Screening for CDH1 mutations was performed after the indication for testing had been validated by a multidisciplinary team, and it was not a prerequisite for cases to meet the recommended testing criteria in place at the time. The search for point mutations and large rearrangements in CDH1 was done in three different accredited laboratories using Sanger sequencing of exons and their flanking regions and multiplex ligation probe-dependent amplification (MLPA) or qPCR on genomic DNA extracted from peripheral blood leucocytes. Detailed protocols are available on request. Mutations were considered pathogenic if they had been reported and reliably identified as such in the literature, or, for never-reported mutations, if they affected RNA splicing or led to a premature stop codon. Each participating centre first surveyed the medical records for its own patients, and data were anonymised and collected for review.
Testing for CDH1 germline mutations was carried out in 165 unrelated Ile-de-France index cases (table 1). Eighteen (11%) were mutation carriers (table 2). Of these, 11 had a personal or family history that fulfilled the 2010 HDGC criteria: one came from a family with three cases of DGC; five came from families with two cases of DGC, one of them below age 50; three had sporadic DGC below age 40; and two had a personal or family history of LBC and DGC, with one of the cancers diagnosed before age 50. The seven remaining cases did not meet the HDGC criteria: three had sporadic bilateral LBC below age 50; three came from families with two cases of DGC after age 50; and one had sporadic DGC after age 40. There were 16 different CDH1 gene mutations in the 18 index cases. Fourteen were point mutations or small insertions/deletions detected by sequencing, and two were large deletions detected by MLPA/qPCR. Nine of the 16 gene mutations have never been reported in the literature.
Three of our cases, IC1, IC2 and VJ3, were women with a personal history that consisted initially of bilateral LBC below age 50. Family history was negative for DGC in first- and second-degree relatives, and they therefore did not meet the HDGC criteria at this stage. They all tested negative for mutations in BRCA1 and BRCA2. Cases IC1 and IC2 were only tested for CDH1 after subsequently developing symptomatic DGC and, as a result, meeting these criteria. Conversely, VJ3 had CDH1 testing shortly after the physician in charge had received the negative BRCA1/2 results. Upper gastrointestinal endoscopy with multiple biopsies followed, but no foci of cancer were found. She was nevertheless offered prophylactic gastrectomy, and the pathologist diagnosed invasive pT1N0 DGC.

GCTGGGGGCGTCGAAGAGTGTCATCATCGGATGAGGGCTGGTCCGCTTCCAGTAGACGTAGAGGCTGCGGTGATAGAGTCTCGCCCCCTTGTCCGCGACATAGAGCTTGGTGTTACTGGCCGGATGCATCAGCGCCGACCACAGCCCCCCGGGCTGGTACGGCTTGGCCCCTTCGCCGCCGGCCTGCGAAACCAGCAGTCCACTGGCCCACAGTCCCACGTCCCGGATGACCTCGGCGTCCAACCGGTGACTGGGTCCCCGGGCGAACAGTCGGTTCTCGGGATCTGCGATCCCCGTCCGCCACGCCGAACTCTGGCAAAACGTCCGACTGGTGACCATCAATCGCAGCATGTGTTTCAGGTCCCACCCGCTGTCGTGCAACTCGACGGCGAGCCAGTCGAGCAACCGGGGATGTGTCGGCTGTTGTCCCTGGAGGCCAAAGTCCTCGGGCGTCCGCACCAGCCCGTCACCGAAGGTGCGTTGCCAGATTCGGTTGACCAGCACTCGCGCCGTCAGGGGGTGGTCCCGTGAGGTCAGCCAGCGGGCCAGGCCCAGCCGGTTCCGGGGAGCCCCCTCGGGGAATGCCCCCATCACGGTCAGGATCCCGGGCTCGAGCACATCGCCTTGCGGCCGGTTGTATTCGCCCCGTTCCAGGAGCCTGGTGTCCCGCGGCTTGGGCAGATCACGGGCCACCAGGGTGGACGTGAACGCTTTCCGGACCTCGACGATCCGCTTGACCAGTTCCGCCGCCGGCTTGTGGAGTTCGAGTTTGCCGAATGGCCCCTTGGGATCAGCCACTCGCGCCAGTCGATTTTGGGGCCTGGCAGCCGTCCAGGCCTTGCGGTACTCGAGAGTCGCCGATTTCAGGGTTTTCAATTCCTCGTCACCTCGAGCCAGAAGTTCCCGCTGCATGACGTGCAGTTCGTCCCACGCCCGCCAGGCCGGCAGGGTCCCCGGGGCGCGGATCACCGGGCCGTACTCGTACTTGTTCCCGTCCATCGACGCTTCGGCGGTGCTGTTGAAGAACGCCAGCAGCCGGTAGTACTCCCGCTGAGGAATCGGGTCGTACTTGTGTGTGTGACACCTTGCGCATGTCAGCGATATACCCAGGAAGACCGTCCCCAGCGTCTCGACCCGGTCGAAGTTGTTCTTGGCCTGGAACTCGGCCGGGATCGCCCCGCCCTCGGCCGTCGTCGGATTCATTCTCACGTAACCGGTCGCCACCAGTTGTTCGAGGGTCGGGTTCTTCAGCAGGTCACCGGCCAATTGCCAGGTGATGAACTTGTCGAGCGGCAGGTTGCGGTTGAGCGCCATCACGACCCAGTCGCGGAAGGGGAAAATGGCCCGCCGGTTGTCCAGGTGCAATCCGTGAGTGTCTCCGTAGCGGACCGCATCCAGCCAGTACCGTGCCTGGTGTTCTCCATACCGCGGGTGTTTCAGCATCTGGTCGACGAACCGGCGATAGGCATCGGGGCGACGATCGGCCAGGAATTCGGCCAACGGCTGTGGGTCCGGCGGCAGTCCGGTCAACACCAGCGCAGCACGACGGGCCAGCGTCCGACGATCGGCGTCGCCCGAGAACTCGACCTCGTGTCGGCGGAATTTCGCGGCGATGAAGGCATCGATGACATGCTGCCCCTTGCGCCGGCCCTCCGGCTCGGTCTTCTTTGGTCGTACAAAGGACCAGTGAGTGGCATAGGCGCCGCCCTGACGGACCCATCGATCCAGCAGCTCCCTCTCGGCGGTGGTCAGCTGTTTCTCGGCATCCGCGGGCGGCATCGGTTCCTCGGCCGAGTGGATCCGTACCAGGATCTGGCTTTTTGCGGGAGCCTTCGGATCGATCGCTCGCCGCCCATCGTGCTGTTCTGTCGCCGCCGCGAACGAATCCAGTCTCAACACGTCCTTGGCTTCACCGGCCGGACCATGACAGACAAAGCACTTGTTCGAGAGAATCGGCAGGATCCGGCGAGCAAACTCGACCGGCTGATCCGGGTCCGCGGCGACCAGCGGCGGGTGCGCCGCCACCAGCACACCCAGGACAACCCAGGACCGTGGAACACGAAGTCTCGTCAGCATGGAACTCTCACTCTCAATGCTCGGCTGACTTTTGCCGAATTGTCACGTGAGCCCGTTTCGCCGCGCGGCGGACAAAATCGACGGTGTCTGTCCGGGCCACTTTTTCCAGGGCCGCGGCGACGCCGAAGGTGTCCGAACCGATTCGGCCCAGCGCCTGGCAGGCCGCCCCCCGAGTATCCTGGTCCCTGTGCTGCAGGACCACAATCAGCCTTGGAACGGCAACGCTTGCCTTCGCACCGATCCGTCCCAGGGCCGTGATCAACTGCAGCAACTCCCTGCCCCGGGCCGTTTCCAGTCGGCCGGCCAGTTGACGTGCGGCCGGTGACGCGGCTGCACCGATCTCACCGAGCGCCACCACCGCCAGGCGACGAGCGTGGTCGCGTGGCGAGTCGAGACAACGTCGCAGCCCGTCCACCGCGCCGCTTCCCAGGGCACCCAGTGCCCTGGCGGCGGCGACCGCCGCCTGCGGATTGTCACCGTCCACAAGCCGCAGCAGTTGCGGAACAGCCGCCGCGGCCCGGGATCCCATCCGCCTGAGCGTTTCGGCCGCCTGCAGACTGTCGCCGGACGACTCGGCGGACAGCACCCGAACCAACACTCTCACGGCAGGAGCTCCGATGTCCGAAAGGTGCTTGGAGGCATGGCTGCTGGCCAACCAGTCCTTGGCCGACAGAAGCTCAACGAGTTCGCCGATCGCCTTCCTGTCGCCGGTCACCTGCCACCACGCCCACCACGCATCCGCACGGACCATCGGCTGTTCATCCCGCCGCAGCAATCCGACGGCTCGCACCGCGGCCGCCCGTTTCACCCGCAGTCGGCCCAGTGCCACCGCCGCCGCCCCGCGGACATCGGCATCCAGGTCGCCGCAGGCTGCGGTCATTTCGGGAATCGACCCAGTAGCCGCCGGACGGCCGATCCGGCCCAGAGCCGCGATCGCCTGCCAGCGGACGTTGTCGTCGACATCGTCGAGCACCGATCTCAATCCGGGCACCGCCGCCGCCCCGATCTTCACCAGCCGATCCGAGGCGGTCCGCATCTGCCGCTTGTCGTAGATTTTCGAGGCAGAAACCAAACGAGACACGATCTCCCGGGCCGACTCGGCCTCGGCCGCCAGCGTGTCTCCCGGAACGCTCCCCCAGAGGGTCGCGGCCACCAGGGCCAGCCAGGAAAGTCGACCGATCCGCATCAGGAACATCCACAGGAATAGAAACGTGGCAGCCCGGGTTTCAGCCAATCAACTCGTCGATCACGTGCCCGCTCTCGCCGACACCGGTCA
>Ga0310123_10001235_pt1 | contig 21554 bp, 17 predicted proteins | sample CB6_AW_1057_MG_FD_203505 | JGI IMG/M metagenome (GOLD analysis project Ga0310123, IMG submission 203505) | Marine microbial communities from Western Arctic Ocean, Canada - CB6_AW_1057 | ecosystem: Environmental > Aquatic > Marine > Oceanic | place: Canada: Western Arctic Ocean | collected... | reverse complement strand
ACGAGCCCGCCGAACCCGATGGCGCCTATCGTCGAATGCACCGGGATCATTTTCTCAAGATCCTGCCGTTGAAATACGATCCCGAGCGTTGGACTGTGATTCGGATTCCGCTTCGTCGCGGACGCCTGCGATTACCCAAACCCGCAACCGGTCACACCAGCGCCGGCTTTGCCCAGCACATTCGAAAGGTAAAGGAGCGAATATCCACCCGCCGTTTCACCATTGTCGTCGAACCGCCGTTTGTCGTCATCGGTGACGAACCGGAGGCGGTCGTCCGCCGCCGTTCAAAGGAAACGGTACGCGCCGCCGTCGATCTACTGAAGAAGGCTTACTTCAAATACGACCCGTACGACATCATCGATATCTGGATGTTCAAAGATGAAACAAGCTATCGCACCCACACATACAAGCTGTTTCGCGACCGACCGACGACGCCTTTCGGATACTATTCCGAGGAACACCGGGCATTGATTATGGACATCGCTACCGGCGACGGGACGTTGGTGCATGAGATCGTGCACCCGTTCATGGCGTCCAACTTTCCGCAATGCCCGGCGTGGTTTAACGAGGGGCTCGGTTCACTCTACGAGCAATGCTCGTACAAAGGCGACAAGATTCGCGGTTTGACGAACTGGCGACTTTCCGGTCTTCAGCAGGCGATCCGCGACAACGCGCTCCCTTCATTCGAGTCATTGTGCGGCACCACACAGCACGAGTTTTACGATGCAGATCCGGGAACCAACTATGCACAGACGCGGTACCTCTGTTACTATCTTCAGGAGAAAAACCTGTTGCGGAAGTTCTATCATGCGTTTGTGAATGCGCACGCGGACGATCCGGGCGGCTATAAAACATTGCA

To our knowledge, our series of 18 index cases with a germline CDH1 mutation is the largest reported to date. Oliveira et al9 did report 61 CDH1 families, but they came from a pooled analysis of 15 previously published studies. Our cases, added to those reported before, will improve awareness within the cancer genetics community of phenotypes associated with germline CDH1 mutations.
We describe three female cases who presented with bilateral LBC below age 50 but no personal or family history of DGC. Only two other groups have reported CDH1 mutations in cases or families with multiple, histologically proven early-onset LBC, but no DGC. Masciari et al10 described the case of a woman carrier with LBC at age 42, whose mother had been diagnosed with the same condition at age 28. Xie et al11 reported a CDH1 family with bilateral LBC in a woman at age 42 and unilateral LBC in her mother at age 62. Collectively, these cases demonstrate that early-onset LBC might be the first manifestation of HDGC and that a personal or family history of multiple LBCs at a young age, even in the absence of DGC, should prompt cancer geneticists to test for CDH1 germline mutations.